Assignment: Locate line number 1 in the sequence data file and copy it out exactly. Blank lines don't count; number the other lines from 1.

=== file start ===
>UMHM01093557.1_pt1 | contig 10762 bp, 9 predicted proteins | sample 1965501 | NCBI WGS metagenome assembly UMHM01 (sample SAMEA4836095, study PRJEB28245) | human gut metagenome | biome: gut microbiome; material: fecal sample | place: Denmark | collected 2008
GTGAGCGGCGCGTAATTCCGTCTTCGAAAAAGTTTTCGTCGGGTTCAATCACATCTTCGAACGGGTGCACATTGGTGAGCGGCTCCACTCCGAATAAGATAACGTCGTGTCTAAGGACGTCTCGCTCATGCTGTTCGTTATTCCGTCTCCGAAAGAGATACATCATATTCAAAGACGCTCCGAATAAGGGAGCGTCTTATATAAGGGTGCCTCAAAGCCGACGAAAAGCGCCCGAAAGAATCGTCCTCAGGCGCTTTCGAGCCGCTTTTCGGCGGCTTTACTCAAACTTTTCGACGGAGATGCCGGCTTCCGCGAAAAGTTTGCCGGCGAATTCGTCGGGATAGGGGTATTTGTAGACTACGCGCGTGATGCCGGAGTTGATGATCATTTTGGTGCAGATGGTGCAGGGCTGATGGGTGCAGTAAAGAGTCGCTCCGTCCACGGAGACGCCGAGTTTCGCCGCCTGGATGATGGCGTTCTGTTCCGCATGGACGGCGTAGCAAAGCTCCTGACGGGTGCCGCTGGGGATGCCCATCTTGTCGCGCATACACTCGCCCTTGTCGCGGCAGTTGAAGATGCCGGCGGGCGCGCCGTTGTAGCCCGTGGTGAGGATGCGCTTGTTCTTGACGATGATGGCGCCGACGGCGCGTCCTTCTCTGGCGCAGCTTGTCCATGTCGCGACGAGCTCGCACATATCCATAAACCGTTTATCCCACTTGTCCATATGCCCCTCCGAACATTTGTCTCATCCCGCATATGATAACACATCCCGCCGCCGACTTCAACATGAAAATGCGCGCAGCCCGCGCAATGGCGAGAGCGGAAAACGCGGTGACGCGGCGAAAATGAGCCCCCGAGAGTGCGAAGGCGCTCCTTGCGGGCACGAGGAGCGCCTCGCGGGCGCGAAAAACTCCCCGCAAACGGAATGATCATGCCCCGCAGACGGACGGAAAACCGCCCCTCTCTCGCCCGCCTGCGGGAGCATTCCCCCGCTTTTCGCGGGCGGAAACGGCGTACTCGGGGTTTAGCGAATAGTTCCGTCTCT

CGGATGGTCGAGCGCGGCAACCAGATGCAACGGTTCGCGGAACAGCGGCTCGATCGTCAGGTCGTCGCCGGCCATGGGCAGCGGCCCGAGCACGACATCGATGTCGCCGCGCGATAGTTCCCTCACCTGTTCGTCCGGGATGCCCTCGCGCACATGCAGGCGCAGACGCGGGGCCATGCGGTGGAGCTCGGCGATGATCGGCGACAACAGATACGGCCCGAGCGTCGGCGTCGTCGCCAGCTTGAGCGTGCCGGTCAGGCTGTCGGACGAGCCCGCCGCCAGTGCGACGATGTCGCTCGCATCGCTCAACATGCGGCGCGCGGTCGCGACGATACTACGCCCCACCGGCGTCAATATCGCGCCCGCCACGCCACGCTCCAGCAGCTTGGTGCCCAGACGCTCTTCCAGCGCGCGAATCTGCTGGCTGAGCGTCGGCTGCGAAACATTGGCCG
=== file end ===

>UMHM01093557.1_pt1 | contig 10762 bp, 9 predicted proteins | sample 1965501 | NCBI WGS metagenome assembly UMHM01 (sample SAMEA4836095, study PRJEB28245) | human gut metagenome | biome: gut microbiome; material: fecal sample | place: Denmark | collected 2008